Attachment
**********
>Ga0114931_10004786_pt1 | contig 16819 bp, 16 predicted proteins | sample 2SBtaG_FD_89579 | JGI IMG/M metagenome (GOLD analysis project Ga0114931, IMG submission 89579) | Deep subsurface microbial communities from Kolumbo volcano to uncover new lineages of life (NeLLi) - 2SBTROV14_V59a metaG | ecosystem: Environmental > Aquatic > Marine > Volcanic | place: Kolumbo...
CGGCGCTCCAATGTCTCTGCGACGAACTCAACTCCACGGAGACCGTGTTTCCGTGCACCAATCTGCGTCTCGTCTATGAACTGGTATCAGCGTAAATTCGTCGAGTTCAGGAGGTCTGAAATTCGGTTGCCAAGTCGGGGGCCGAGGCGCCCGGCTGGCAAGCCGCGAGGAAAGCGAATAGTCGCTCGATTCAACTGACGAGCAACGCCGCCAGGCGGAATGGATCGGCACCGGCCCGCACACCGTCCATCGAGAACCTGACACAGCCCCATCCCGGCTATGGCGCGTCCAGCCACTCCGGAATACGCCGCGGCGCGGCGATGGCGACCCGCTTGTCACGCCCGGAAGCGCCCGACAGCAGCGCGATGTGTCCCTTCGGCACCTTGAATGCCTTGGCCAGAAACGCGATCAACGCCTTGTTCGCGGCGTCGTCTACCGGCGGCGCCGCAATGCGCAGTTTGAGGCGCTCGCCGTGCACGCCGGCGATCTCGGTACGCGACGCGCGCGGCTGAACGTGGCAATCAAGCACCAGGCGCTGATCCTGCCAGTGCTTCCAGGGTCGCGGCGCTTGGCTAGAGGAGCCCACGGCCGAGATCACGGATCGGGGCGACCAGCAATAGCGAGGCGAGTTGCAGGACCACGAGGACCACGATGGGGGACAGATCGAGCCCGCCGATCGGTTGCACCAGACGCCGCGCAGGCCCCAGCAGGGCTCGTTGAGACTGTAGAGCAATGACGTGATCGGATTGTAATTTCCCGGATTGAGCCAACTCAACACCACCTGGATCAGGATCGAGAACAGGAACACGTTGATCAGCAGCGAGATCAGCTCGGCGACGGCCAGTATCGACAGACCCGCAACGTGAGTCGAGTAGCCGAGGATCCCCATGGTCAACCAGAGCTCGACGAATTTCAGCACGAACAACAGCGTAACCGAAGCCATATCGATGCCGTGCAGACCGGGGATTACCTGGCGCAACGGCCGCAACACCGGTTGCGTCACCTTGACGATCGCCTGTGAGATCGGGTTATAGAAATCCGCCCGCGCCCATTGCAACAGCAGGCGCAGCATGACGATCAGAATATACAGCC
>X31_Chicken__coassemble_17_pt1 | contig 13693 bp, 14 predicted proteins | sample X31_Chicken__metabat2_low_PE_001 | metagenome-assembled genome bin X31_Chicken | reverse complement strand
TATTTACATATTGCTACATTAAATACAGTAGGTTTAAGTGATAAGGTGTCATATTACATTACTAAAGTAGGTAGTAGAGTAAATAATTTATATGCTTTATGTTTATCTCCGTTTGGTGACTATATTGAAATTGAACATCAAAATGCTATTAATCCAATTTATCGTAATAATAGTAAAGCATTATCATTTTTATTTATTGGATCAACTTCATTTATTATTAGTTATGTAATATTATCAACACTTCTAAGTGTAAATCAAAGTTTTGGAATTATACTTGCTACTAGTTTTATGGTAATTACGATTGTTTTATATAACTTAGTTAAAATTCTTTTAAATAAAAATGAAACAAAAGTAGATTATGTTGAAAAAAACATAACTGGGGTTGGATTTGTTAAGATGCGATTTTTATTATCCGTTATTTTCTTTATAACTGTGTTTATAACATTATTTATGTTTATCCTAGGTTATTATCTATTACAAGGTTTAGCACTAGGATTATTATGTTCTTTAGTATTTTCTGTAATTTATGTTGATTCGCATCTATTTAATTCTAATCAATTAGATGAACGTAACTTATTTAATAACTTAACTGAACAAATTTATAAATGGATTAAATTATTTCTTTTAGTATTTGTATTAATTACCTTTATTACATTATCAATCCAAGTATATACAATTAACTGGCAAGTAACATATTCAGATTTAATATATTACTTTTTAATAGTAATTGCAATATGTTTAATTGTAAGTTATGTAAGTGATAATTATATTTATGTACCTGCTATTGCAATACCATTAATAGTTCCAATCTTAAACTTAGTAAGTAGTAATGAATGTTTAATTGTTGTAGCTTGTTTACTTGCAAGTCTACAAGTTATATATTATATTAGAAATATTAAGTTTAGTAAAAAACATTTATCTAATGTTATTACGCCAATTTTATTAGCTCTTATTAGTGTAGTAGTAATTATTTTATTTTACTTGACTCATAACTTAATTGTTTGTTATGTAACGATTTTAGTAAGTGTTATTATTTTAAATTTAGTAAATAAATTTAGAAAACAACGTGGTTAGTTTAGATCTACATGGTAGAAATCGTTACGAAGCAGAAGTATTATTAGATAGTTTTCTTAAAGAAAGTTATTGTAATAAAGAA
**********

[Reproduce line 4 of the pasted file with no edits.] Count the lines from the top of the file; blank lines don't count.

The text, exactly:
TATTTACATATTGCTACATTAAATACAGTAGGTTTAAGTGATAAGGTGTCATATTACATTACTAAAGTAGGTAGTAGAGTAAATAATTTATATGCTTTATGTTTATCTCCGTTTGGTGACTATATTGAAATTGAACATCAAAATGCTATTAATCCAATTTATCGTAATAATAGTAAAGCATTATCATTTTTATTTATTGGATCAACTTCATTTATTATTAGTTATGTAATATTATCAACACTTCTAAGTGTAAATCAAAGTTTTGGAATTATACTTGCTACTAGTTTTATGGTAATTACGATTGTTTTATATAACTTAGTTAAAATTCTTTTAAATAAAAATGAAACAAAAGTAGATTATGTTGAAAAAAACATAACTGGGGTTGGATTTGTTAAGATGCGATTTTTATTATCCGTTATTTTCTTTATAACTGTGTTTATAACATTATTTATGTTTATCCTAGGTTATTATCTATTACAAGGTTTAGCACTAGGATTATTATGTTCTTTAGTATTTTCTGTAATTTATGTTGATTCGCATCTATTTAATTCTAATCAATTAGATGAACGTAACTTATTTAATAACTTAACTGAACAAATTTATAAATGGATTAAATTATTTCTTTTAGTATTTGTATTAATTACCTTTATTACATTATCAATCCAAGTATATACAATTAACTGGCAAGTAACATATTCAGATTTAATATATTACTTTTTAATAGTAATTGCAATATGTTTAATTGTAAGTTATGTAAGTGATAATTATATTTATGTACCTGCTATTGCAATACCATTAATAGTTCCAATCTTAAACTTAGTAAGTAGTAATGAATGTTTAATTGTTGTAGCTTGTTTACTTGCAAGTCTACAAGTTATATATTATATTAGAAATATTAAGTTTAGTAAAAAACATTTATCTAATGTTATTACGCCAATTTTATTAGCTCTTATTAGTGTAGTAGTAATTATTTTATTTTACTTGACTCATAACTTAATTGTTTGTTATGTAACGATTTTAGTAAGTGTTATTATTTTAAATTTAGTAAATAAATTTAGAAAACAACGTGGTTAGTTTAGATCTACATGGTAGAAATCGTTACGAAGCAGAAGTATTATTAGATAGTTTTCTTAAAGAAAGTTATTGTAATAAAGAA